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Rising numbers of people training to be GPs

Figures for Scotland show 92% of all medical training places are filled

Adrian O'Dowd

Monday, 02 December 2019

Recruitment figures for Scotland published today show that 92% of all 1,131 medical training posts advertised in 2019 are filled, which is the highest level for five years.

Data published by NHS Education for Scotland shows that the number of people applying to specialise in general practice has increased with 325 posts filled from the 340 advertised – 33 more than in 2018.

In GP training posts, which were previously seen as hard to fill and which are eligible for the £20,000 Scottish Government bursary, the number of applications has risen 21%.

The data also shows clinical radiology and medical oncology have 100% fill rates, both of which will support the country’s Waiting Times Improvement Plan. They are two of 37 medical specialties in which every place is taken. Last year, that figure was 29.

Scottish health secretary Jeane Freeman said: “I am delighted that Scotland’s frontline healthcare will see the highest number of trainee GPs in post since 2015. This continues to reflect Scotland’s reputation as a country with a first-class medical education system with flexible training opportunities for our junior doctors.

“It is particularly encouraging to see more GP trainee posts filled in previously ‘hard to fill’ locations thanks to our GP Specialty Training Bursary.

“We recognise that there are still ongoing challenges when it comes to recruiting to certain medical specialties and geographical areas, and we are continuing to address these issues.

“That is why we are to increase the number of undergraduate places by 22% by 2020-21 and also increase the number of Foundation places across 2021 and 2022.”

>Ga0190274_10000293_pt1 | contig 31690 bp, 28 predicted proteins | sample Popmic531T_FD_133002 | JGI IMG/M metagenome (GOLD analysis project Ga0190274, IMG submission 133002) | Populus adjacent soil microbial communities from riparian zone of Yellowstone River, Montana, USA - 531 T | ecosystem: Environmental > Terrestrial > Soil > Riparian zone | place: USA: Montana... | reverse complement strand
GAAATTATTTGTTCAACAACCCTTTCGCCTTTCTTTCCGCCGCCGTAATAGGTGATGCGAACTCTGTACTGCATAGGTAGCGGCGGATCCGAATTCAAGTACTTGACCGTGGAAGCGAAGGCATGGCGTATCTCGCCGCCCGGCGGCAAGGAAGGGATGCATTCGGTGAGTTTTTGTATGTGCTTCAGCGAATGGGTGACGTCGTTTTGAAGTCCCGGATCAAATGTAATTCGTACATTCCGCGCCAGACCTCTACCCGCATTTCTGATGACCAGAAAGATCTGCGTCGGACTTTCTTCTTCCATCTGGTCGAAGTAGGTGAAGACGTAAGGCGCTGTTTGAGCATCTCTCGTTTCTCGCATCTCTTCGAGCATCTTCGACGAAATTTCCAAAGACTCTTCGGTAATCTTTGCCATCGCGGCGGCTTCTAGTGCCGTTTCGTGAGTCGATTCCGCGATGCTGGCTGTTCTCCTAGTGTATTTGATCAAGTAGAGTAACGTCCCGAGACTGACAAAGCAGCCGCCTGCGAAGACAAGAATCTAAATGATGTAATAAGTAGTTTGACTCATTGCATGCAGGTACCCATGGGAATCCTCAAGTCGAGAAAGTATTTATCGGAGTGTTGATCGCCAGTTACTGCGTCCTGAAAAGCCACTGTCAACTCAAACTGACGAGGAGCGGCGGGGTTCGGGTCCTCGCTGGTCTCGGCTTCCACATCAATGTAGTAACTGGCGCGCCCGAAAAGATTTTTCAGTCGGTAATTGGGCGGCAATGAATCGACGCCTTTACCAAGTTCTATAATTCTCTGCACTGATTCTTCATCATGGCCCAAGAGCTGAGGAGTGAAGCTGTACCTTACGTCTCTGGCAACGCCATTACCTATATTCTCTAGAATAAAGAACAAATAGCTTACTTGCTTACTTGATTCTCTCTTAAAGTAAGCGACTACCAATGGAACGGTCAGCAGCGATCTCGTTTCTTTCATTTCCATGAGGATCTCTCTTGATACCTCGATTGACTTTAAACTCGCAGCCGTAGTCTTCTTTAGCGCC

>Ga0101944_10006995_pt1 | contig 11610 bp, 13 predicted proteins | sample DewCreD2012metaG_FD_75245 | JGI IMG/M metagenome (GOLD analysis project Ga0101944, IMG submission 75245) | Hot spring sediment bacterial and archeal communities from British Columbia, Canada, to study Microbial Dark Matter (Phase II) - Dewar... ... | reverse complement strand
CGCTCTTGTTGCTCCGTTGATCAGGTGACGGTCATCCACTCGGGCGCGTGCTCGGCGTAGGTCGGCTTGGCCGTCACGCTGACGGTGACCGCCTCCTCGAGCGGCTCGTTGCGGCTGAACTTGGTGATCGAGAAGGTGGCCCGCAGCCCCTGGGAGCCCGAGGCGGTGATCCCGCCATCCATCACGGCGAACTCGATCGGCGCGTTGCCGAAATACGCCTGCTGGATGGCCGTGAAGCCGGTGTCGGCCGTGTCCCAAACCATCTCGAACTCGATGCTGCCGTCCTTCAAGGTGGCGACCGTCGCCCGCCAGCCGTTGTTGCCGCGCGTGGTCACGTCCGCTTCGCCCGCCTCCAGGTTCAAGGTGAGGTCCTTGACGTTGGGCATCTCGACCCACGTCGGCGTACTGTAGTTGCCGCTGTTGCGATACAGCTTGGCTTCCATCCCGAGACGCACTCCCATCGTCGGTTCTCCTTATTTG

Professor Rowan Parks, medical director of NHS Education for Scotland, said: “This is a great tribute to the hard work of consultants and general practitioners across the whole of Scotland, who continue to ensure that doctors training here have a great experience and the best possible training.

“We welcome the continued improvement in fill rates for training posts across Scotland this year. There are many challenges, but everyone involved is working hard to ensure the most attractive and highest quality training environment for Scotland's junior doctors.”

The British Medical Association (BMA) gave a cautious welcome to the figures with its chair of the BMA Scotland GP committee Dr Andrew Buist saying: “While we believe there is promise here in terms of the pipeline of doctors, and attracting people into the profession – including hard to fill specialties and GP training – we want to see a credible plan from the Scottish Government to deliver on its commitments for 800 additional GPs by 2027.


“These figures may point someway to the first small steps on the right path. It is clear that more needs to be done. If these figures do translate into more doctors – which Scotland desperately needs – the real benefit won’t be felt by doctors on the frontline – or the patients they care for – for several years. That’s why we absolutely must focus on retaining the doctors we already have.

“So that means improving work life balance, protected training opportunities, and genuine action to actually reverse the years of pay decline the profession has experienced.”

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